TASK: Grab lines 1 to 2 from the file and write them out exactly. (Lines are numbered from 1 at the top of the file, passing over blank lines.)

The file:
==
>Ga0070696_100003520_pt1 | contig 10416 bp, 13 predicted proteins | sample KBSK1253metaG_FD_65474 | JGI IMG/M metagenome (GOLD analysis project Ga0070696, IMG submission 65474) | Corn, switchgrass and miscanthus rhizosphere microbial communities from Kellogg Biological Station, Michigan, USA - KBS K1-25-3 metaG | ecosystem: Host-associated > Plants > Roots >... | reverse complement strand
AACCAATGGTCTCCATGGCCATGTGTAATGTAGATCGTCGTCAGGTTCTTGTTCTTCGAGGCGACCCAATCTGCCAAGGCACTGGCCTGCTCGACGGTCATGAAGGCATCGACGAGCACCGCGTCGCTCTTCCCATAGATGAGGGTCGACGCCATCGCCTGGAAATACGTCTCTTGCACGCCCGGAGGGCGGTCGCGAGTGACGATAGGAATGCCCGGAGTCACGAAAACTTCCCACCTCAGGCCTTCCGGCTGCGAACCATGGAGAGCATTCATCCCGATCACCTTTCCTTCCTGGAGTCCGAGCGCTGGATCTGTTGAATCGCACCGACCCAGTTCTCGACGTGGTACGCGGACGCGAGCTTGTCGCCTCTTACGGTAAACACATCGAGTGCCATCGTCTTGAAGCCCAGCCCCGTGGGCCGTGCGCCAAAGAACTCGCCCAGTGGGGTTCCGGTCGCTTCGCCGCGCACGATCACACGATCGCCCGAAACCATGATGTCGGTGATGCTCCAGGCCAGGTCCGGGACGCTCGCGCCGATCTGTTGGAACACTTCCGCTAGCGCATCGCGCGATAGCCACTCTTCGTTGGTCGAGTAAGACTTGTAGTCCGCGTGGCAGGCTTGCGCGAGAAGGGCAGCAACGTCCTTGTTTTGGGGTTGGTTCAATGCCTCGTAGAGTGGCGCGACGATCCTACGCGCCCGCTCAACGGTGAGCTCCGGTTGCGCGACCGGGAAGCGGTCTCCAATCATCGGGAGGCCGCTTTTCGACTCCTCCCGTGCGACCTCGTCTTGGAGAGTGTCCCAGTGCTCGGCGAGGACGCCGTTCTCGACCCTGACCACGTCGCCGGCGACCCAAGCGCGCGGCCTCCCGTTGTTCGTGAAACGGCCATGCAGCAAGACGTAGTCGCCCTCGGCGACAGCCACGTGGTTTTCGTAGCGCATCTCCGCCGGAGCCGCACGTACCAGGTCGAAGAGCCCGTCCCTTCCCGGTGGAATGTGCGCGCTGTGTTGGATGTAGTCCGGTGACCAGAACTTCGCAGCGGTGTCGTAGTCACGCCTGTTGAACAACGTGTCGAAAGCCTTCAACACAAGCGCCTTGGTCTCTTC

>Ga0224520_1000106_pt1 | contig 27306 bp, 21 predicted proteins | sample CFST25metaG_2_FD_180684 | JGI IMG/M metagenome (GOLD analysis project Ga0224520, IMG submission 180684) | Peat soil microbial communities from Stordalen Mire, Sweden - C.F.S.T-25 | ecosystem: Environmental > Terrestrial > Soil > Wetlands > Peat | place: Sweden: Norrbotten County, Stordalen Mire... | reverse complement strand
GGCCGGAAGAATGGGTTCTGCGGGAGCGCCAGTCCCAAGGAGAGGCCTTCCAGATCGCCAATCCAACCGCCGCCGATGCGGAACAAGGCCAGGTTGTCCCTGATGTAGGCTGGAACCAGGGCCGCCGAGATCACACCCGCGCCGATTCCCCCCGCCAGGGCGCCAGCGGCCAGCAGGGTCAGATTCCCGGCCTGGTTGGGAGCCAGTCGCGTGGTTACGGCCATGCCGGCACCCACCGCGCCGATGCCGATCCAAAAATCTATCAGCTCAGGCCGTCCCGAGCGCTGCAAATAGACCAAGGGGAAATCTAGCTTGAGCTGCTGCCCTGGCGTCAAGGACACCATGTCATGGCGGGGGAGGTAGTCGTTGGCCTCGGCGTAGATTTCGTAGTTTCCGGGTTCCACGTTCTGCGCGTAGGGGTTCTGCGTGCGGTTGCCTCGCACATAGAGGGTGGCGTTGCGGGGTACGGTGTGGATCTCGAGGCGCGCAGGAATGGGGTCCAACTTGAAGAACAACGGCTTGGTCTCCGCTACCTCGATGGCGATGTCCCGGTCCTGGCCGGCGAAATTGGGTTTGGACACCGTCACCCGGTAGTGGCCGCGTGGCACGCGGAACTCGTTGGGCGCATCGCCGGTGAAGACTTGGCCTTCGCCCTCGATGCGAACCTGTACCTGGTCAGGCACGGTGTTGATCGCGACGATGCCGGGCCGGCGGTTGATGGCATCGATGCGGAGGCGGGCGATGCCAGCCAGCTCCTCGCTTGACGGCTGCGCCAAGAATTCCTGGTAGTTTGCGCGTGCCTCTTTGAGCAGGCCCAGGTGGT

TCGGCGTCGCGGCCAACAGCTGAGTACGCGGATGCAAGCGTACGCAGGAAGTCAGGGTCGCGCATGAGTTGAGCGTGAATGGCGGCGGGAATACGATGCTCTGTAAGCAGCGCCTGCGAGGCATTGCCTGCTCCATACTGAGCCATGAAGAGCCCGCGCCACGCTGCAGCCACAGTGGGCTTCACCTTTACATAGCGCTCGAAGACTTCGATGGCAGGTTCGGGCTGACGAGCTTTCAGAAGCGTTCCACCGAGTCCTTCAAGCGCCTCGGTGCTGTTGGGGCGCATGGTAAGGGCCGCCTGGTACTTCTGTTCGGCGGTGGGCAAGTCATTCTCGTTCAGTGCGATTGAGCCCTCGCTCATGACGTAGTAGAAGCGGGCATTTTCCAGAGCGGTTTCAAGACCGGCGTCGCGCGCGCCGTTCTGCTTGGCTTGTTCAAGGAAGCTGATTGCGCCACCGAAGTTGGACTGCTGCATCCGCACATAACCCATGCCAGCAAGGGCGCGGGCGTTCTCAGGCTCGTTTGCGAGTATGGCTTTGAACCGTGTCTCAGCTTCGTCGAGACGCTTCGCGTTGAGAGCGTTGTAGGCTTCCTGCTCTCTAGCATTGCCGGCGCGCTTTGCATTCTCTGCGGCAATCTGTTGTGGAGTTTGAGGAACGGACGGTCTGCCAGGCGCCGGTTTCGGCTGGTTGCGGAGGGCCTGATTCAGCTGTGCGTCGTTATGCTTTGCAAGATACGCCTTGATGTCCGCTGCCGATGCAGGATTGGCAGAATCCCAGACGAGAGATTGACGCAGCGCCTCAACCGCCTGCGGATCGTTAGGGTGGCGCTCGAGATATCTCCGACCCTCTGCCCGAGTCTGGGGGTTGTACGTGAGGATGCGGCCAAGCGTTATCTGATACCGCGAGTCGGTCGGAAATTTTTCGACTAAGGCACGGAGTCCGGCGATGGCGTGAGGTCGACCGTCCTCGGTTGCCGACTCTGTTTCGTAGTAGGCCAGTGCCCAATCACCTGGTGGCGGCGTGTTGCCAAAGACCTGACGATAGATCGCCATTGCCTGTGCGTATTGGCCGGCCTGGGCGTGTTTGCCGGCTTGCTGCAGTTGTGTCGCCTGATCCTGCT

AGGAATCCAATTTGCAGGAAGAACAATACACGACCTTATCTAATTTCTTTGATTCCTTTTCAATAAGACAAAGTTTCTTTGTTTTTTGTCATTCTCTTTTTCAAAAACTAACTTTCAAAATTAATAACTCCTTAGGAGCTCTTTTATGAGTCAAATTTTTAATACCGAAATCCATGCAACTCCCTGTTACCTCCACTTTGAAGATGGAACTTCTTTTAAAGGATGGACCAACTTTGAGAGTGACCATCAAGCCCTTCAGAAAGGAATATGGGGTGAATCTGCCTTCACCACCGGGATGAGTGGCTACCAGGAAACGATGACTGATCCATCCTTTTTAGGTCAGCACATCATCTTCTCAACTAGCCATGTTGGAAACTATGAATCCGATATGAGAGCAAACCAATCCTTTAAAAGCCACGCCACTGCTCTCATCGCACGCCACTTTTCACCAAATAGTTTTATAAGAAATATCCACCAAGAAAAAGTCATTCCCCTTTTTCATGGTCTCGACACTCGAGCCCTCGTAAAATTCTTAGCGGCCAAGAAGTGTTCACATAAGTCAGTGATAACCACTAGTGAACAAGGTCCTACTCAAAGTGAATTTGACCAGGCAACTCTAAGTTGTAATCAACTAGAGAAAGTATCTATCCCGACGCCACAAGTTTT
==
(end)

>Ga0070696_100003520_pt1 | contig 10416 bp, 13 predicted proteins | sample KBSK1253metaG_FD_65474 | JGI IMG/M metagenome (GOLD analysis project Ga0070696, IMG submission 65474) | Corn, switchgrass and miscanthus rhizosphere microbial communities from Kellogg Biological Station, Michigan, USA - KBS K1-25-3 metaG | ecosystem: Host-associated > Plants > Roots >... | reverse complement strand
AACCAATGGTCTCCATGGCCATGTGTAATGTAGATCGTCGTCAGGTTCTTGTTCTTCGAGGCGACCCAATCTGCCAAGGCACTGGCCTGCTCGACGGTCATGAAGGCATCGACGAGCACCGCGTCGCTCTTCCCATAGATGAGGGTCGACGCCATCGCCTGGAAATACGTCTCTTGCACGCCCGGAGGGCGGTCGCGAGTGACGATAGGAATGCCCGGAGTCACGAAAACTTCCCACCTCAGGCCTTCCGGCTGCGAACCATGGAGAGCATTCATCCCGATCACCTTTCCTTCCTGGAGTCCGAGCGCTGGATCTGTTGAATCGCACCGACCCAGTTCTCGACGTGGTACGCGGACGCGAGCTTGTCGCCTCTTACGGTAAACACATCGAGTGCCATCGTCTTGAAGCCCAGCCCCGTGGGCCGTGCGCCAAAGAACTCGCCCAGTGGGGTTCCGGTCGCTTCGCCGCGCACGATCACACGATCGCCCGAAACCATGATGTCGGTGATGCTCCAGGCCAGGTCCGGGACGCTCGCGCCGATCTGTTGGAACACTTCCGCTAGCGCATCGCGCGATAGCCACTCTTCGTTGGTCGAGTAAGACTTGTAGTCCGCGTGGCAGGCTTGCGCGAGAAGGGCAGCAACGTCCTTGTTTTGGGGTTGGTTCAATGCCTCGTAGAGTGGCGCGACGATCCTACGCGCCCGCTCAACGGTGAGCTCCGGTTGCGCGACCGGGAAGCGGTCTCCAATCATCGGGAGGCCGCTTTTCGACTCCTCCCGTGCGACCTCGTCTTGGAGAGTGTCCCAGTGCTCGGCGAGGACGCCGTTCTCGACCCTGACCACGTCGCCGGCGACCCAAGCGCGCGGCCTCCCGTTGTTCGTGAAACGGCCATGCAGCAAGACGTAGTCGCCCTCGGCGACAGCCACGTGGTTTTCGTAGCGCATCTCCGCCGGAGCCGCACGTACCAGGTCGAAGAGCCCGTCCCTTCCCGGTGGAATGTGCGCGCTGTGTTGGATGTAGTCCGGTGACCAGAACTTCGCAGCGGTGTCGTAGTCACGCCTGTTGAACAACGTGTCGAAAGCCTTCAACACAAGCGCCTTGGTCTCTTC